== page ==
Once I started baking, more issues popped up. My yeast starter, made from instant yeast and not active-dry as the recipe had stated, didn’t bubble, sending me into a panic. I couldn’t tell if my dough was too sticky, or not sticky enough. The dough also rose sloooowly: three hours during the first rising, and a whopping five after the dough chilled in the fridge overnight. (Note to Future Lesley: Do not place buttery dough in an heated oven to speed things up, as it’ll turn it into a greasy, sloppy mess.)

While my loaves baked, I discovered my oven temperature was whacked-out. My first batch looked pretty and golden-brown. When I sliced into it, the insides were still doughy and chewy.

So yeah. What I’m trying to say here is that both of my pan de muertos turned out kind of flat and homely.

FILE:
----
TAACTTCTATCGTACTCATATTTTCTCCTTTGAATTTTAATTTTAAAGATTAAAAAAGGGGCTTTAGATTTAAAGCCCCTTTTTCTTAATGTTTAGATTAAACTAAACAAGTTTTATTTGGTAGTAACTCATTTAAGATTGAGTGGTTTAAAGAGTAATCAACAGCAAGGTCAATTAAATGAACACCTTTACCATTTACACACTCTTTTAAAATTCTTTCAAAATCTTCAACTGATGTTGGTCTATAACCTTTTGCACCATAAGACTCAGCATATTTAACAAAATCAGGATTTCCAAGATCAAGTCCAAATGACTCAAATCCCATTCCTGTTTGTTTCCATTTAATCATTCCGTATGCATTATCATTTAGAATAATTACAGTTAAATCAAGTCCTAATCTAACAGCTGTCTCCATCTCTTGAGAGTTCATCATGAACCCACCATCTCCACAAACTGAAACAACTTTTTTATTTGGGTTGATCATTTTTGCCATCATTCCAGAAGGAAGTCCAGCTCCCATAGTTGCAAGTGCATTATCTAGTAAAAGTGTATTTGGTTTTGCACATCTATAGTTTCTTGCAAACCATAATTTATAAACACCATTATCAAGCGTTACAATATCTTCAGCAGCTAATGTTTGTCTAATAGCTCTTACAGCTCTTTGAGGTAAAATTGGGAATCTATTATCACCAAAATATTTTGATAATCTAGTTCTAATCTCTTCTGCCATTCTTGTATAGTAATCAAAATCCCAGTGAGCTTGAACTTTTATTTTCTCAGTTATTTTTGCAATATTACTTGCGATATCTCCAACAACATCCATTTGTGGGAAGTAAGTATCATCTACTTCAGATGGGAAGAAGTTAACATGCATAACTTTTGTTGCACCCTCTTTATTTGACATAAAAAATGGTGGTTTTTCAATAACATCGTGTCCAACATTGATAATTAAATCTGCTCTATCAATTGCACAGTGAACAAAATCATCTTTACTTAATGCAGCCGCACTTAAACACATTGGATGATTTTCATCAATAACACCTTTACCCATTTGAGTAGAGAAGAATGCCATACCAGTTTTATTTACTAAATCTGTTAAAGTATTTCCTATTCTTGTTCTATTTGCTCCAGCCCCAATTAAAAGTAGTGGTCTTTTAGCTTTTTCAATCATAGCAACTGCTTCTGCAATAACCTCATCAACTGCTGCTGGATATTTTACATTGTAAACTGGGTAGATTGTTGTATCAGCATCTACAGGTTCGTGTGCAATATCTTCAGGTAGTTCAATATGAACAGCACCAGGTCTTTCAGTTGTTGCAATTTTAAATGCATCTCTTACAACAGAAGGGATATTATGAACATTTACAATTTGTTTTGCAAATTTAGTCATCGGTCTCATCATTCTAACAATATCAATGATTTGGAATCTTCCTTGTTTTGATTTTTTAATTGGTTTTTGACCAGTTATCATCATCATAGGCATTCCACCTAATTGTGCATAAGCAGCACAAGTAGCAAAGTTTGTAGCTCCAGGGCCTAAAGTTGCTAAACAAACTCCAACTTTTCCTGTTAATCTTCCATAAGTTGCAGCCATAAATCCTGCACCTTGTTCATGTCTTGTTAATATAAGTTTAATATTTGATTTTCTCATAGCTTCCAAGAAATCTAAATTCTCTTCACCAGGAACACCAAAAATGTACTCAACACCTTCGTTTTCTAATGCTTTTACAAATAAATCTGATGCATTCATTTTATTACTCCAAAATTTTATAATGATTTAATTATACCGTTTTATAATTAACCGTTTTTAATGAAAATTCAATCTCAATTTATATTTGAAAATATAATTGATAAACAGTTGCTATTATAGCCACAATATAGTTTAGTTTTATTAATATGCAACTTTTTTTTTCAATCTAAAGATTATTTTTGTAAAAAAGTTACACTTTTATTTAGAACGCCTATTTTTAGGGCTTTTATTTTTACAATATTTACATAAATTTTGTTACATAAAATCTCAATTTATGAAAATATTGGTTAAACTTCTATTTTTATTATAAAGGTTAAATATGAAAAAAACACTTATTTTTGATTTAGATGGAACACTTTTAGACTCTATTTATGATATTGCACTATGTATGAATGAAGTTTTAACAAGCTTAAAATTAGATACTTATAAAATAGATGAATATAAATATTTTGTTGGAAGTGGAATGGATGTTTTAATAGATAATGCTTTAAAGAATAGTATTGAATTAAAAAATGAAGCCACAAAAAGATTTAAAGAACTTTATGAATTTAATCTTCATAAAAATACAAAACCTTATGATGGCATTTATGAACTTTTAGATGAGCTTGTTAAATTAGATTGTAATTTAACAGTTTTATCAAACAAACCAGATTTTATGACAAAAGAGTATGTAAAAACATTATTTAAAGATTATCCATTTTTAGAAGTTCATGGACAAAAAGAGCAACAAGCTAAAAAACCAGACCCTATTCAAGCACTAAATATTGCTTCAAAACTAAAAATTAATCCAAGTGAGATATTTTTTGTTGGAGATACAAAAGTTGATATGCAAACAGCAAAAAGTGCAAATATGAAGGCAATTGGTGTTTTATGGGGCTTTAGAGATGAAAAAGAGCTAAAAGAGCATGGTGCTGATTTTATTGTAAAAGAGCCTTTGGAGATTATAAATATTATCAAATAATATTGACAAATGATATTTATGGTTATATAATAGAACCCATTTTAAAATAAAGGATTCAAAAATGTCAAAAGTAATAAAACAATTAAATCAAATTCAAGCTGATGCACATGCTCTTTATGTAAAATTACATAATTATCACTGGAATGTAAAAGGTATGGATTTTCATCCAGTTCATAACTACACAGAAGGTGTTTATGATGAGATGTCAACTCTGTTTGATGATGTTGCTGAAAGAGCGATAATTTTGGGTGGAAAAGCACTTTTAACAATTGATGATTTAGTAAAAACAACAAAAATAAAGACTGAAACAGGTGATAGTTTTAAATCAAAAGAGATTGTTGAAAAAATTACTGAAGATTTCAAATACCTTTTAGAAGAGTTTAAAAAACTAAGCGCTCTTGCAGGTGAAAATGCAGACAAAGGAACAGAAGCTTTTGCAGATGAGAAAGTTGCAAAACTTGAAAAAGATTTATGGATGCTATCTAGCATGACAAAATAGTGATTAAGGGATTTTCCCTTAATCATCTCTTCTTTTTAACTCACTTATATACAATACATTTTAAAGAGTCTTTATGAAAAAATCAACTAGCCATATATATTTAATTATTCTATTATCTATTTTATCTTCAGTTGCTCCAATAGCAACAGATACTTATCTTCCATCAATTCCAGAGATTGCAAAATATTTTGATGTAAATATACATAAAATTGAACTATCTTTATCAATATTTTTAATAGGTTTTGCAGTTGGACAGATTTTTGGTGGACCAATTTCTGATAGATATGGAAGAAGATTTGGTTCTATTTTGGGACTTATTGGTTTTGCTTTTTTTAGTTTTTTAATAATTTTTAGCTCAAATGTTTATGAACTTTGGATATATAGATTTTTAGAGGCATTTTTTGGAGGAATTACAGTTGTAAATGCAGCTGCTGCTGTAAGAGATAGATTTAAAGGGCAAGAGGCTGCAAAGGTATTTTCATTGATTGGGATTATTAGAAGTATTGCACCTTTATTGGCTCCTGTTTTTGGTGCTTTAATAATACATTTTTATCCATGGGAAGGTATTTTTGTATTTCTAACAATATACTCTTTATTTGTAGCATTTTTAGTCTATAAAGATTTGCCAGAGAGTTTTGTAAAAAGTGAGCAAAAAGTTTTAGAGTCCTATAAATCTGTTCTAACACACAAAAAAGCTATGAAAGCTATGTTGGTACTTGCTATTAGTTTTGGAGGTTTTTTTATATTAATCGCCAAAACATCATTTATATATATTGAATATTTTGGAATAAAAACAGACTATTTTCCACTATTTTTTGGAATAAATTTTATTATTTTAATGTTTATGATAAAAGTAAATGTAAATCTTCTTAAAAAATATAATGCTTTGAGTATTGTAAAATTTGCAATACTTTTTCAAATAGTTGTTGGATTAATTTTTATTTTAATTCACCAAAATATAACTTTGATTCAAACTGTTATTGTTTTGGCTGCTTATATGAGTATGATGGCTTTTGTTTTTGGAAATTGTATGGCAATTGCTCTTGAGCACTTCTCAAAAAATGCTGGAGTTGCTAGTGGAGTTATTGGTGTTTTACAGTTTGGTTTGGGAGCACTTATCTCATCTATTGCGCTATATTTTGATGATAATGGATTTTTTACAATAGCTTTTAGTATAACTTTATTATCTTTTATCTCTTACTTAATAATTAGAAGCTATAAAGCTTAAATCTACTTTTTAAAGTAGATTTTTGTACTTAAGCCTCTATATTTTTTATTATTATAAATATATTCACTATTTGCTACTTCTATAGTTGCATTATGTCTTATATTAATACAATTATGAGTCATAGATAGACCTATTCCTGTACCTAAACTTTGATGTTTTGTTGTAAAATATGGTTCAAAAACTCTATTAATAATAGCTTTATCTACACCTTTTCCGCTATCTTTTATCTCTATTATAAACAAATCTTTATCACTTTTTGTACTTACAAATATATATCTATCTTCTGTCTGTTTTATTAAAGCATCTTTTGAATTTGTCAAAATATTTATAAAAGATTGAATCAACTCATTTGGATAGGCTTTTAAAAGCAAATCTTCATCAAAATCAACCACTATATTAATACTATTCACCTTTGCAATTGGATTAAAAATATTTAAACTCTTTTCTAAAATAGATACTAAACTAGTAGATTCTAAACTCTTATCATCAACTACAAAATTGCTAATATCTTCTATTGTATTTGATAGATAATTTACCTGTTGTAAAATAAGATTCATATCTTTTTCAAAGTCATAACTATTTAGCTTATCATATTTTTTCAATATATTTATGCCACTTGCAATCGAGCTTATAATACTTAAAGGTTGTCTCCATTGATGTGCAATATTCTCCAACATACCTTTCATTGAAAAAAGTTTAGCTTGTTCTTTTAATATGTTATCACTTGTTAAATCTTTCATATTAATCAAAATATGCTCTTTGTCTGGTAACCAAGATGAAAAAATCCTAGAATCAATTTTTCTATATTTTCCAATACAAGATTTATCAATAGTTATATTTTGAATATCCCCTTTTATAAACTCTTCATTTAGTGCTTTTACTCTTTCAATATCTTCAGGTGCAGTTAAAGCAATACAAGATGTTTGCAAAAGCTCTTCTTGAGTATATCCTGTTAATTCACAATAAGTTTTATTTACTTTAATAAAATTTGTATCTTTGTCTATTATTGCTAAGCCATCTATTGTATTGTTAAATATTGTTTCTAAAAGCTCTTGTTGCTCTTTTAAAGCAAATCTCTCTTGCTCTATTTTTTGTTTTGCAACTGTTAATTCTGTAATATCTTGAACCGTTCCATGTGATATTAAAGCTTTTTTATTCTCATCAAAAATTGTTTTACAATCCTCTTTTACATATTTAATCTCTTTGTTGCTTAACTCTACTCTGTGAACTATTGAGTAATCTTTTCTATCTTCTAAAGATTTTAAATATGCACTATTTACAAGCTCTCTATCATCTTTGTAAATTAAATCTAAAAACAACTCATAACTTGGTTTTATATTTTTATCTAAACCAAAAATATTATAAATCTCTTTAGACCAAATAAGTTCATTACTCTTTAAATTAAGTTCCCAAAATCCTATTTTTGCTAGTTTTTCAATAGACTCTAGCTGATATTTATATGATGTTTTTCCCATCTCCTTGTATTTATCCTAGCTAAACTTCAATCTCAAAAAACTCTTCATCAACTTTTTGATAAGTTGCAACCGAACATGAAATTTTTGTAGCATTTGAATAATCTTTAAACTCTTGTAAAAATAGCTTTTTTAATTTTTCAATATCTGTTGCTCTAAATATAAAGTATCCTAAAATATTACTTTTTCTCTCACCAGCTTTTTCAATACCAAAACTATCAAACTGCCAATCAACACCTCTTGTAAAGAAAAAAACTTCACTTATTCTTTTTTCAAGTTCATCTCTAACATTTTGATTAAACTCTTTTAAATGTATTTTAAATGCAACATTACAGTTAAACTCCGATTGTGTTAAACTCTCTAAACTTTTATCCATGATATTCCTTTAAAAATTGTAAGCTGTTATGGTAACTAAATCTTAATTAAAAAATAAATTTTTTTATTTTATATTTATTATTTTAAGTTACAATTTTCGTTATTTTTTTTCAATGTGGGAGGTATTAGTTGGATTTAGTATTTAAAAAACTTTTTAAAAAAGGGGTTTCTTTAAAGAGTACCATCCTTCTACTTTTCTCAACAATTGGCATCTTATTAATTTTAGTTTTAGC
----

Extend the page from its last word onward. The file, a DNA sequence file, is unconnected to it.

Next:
I didn’t care too much in the end. The bread was the centerpiece of my Día de los Muertos celebration this year, and I was going to enjoy it. I sprinkled one loaf with sugar and the other without, as an experiment. I actually liked the un-sugared one better — it was lightly sweet and perfect with a cup of hot chocolate. Crayton and I each had a wedge for dessert on Nov. 1, while the candles burned on our altar. (Yes, that’s a bottle of Coke below. It’s for Crayton’s relatives in South Carolina.)

Here are the shots of my flattish, but still tasty, breads.

For more pan de muerto adventures, check out Three Clever Sisters (she also used Fany’s recipe, resulting in these cute, plump little loaves) and Steven McCutcheon-Rubio’s post on Serious Eats. If you made pan de muerto this year, send me a picture of it and I’ll post it here.